In England, the probation system is on the verge of a massive privatization, which is likely to cause stress to the system and to the people in it. However, the chaos will also create opportunities for new and innovative approaches. I’m interested to learn more about the RSA’s research on prison learning.

The economy / housing / urban planning

The O’Donnell report suggests the best economic policies to promote well-being would be to reduce unemployment, which has a particularly negative impact on well-being. Fine – but which government says it’s in favour of high unemployment? Other well-being economists suggest there is a correlation between income equality and national happiness – but so far this has failed to lead to major tax distribution policies, and inequality continues to rise.

The UK housing bubble also continues to grow, with the average property price in London now approaching half a million pounds. This is likely to have a significant impact on people’s well-being, and their ability to feel in control of their destinies. As more and more humans live in ‘mega-cities’, will we know and trust our neighbours, will we have access to green spaces, will we have any real connection to nature?

More research needs to be done on the rise of solo living, which is particularly popular in Scandinavian countries (typically championed as happiness templates). What is the trade-off between autonomy and loneliness? Is solo living sustainable or equitable? Are new forms of conviviality emerging? The Joseph Rowntree Foundation has done good work in this area.

Adult education / online learning

So far there is little policy focus on the importance of adult education to well-being. Adult education is, in general, ‘off the radar for policy-makers’, as David Halpern put it. This makes no sense to me, considering all the research into the importance of coherence, meaning, reasoning and collective engagement to well-being – all of which points to adult education as a booster to well-being. There’s been some work showing that engaging in adult education predicts higher well-being, but that has not fed into policy discussions at all, sadly. The national budget for community education shrinks every year.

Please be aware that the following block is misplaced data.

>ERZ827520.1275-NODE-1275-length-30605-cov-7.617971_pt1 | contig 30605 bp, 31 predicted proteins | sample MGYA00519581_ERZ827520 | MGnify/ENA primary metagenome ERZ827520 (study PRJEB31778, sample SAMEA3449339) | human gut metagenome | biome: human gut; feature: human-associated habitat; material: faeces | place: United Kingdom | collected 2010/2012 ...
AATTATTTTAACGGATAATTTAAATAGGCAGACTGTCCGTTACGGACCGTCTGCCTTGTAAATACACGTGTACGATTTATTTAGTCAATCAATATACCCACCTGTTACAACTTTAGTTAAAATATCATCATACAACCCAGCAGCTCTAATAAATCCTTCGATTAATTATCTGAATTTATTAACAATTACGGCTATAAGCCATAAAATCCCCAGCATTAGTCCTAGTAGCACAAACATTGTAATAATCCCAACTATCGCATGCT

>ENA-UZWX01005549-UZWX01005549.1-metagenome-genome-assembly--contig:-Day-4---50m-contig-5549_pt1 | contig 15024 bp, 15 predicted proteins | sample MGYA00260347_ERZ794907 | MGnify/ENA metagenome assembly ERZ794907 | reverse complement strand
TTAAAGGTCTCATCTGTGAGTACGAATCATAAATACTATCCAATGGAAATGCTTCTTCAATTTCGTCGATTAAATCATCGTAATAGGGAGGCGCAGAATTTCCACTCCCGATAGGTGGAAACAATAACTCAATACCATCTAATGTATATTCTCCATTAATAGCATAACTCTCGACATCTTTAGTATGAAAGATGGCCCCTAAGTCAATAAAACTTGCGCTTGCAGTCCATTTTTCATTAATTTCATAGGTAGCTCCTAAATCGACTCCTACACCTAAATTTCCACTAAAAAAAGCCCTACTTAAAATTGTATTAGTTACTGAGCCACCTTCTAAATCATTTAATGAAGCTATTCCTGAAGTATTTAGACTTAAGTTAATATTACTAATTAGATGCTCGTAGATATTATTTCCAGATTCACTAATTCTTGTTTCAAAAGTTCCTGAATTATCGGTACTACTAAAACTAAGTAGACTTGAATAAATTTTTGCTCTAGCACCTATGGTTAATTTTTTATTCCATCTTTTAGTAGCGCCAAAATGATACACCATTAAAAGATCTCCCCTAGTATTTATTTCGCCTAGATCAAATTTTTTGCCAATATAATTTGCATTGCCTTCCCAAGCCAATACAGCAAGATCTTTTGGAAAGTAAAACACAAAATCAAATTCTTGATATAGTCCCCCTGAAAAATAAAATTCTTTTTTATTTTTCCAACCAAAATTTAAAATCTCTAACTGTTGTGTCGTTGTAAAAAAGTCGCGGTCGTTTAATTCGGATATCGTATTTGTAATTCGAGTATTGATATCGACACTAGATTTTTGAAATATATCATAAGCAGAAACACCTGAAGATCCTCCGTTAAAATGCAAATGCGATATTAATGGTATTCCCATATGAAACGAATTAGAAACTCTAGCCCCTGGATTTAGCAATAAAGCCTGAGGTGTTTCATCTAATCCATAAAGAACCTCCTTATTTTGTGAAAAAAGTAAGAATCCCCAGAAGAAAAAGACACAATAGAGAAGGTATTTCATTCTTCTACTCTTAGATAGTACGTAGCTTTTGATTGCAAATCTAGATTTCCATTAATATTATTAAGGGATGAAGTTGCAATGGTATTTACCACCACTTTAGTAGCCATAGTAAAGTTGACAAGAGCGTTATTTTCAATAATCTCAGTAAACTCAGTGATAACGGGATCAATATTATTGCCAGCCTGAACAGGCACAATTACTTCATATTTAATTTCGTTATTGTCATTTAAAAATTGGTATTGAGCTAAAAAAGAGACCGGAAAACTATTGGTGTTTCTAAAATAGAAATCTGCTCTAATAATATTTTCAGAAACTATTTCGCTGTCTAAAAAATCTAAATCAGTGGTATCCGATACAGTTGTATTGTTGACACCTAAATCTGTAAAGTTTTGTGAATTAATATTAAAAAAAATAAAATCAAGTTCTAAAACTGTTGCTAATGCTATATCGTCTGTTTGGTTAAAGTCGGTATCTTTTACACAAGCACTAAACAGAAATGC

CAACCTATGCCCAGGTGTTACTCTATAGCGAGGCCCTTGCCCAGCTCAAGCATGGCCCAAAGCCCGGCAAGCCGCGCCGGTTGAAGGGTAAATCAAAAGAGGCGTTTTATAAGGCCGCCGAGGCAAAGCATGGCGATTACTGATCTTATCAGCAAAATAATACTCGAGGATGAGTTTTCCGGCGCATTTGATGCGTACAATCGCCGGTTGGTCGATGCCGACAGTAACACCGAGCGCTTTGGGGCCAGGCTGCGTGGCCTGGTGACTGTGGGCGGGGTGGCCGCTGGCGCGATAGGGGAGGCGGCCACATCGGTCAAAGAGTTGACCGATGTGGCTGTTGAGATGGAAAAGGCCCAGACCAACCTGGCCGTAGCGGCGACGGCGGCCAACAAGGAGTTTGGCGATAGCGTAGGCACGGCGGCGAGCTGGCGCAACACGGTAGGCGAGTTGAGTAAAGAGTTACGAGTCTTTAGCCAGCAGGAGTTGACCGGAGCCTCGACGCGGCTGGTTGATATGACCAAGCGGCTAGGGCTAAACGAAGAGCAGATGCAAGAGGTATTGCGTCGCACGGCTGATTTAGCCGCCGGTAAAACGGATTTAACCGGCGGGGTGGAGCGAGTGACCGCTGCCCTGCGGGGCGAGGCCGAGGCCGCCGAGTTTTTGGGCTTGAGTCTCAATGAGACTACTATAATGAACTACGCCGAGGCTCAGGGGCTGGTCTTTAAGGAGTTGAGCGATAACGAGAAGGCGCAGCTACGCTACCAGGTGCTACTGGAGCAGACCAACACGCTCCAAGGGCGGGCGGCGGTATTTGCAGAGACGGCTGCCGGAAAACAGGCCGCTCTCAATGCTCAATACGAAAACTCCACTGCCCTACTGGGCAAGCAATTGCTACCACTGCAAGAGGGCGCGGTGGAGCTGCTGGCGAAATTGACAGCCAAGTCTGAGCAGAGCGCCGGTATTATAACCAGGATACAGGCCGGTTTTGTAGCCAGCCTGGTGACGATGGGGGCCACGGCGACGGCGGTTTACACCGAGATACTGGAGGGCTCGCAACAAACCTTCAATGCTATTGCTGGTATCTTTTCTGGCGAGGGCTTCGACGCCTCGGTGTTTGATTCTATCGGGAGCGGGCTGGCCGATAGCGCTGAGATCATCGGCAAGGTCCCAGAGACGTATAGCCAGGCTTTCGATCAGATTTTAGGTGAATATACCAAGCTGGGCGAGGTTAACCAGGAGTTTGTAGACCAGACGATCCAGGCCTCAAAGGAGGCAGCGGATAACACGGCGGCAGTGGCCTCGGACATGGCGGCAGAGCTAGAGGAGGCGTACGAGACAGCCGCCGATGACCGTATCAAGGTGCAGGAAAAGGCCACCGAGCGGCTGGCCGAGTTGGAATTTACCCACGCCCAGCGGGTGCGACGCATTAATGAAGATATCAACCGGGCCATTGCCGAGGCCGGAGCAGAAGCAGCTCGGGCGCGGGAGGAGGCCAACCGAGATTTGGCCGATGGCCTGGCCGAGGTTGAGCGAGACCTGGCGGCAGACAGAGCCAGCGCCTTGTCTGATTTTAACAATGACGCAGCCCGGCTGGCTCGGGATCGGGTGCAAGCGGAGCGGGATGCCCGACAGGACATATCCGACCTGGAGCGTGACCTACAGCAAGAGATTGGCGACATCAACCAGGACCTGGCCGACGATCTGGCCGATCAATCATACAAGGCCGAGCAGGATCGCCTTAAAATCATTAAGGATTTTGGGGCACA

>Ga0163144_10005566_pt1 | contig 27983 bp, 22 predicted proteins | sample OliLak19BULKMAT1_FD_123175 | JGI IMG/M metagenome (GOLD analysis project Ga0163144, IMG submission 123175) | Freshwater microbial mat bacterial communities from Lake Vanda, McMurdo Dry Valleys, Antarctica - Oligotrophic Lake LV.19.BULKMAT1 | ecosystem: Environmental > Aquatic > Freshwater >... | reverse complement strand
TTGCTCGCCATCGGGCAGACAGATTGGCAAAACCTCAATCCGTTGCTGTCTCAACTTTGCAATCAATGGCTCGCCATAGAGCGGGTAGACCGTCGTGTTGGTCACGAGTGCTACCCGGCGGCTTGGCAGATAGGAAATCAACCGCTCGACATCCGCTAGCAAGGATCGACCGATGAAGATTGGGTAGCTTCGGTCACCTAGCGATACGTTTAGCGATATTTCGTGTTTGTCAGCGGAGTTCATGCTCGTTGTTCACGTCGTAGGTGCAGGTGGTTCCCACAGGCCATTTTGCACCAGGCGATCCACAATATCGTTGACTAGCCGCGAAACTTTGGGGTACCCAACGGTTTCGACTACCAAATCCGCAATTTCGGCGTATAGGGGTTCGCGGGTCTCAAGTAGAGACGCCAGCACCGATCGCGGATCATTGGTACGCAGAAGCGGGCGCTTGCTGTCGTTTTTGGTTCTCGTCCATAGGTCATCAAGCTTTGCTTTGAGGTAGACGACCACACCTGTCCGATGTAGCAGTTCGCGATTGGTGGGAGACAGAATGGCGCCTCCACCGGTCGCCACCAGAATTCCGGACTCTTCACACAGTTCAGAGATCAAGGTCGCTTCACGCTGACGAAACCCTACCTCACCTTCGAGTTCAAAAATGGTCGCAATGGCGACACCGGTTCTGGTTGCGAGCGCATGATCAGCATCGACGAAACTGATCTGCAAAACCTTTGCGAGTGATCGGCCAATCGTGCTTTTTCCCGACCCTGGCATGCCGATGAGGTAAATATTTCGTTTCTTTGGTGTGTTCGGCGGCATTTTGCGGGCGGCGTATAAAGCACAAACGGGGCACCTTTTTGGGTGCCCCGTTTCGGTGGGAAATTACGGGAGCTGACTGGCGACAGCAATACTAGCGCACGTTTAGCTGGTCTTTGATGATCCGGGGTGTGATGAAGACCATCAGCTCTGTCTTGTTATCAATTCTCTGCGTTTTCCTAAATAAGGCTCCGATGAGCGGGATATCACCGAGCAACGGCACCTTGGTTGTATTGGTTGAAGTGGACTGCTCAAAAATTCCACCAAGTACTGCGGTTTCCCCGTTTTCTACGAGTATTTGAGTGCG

schooloflife-3However, informal learning continues to grow, with various organizations appearing dedicated to raising well-being, including Action for Happiness and the School of Life. There have also been some encouraging developments in online well-being courses. Stanford’s Greater Good centre is launching an online happiness course in September, Berkeley has also launched a Positive Psychology MOOC, Action for Happiness recently launched an online course, while TED’s Understanding Happiness course has been in the top ten of iTunesU for a few years. Online learning connects to health policy in well-being, particularly with the rise of health apps.

It’s also worth mentioning the boom in mindfulness courses – including for example the phenomenal success of the book / CD ‘Mindfulness’, by Mark Williams and Danny Penman, which has been in the top 30 of Amazon for two years. Mindfulness is a policy intervention that can be deployed in health, work, education and prisons – similar in that respect to ‘mental resilience’ interventions.

Academia

British higher education seems so beleaguered that the well-being of staff and pupils is off the official agenda for the time being. If change comes, it is likely to be driven by students and staff rather than top-down, though perhaps some enlightened VC or chancellor will take the lead (eg Floella Benjamin at Exeter!) But this is a sector which potentially could play a very important role in the development and implementation of well-being interventions.

For example, universities could – and should – offer free courses in well-being to undergraduates. Such courses should (in my opinion) teach some of the techniques of well-being, such as meditation, gratitude, self-determination, resilience, while also providing a space for philosophical discussions about what it means to flourish. If done pluralistically, such courses would be an important space for inter-faith discussions, preventing campuses from becoming divided on religious lines.

I also think universities should do more to support the well-being of their staff, particularly PhDs, where burn-out and drop-out rates are high. Some PhDs, such as the LSE’s Inez von Weitershausen, are beginning to work on this, and I think funders like Wellcome are keen to support more work in this area.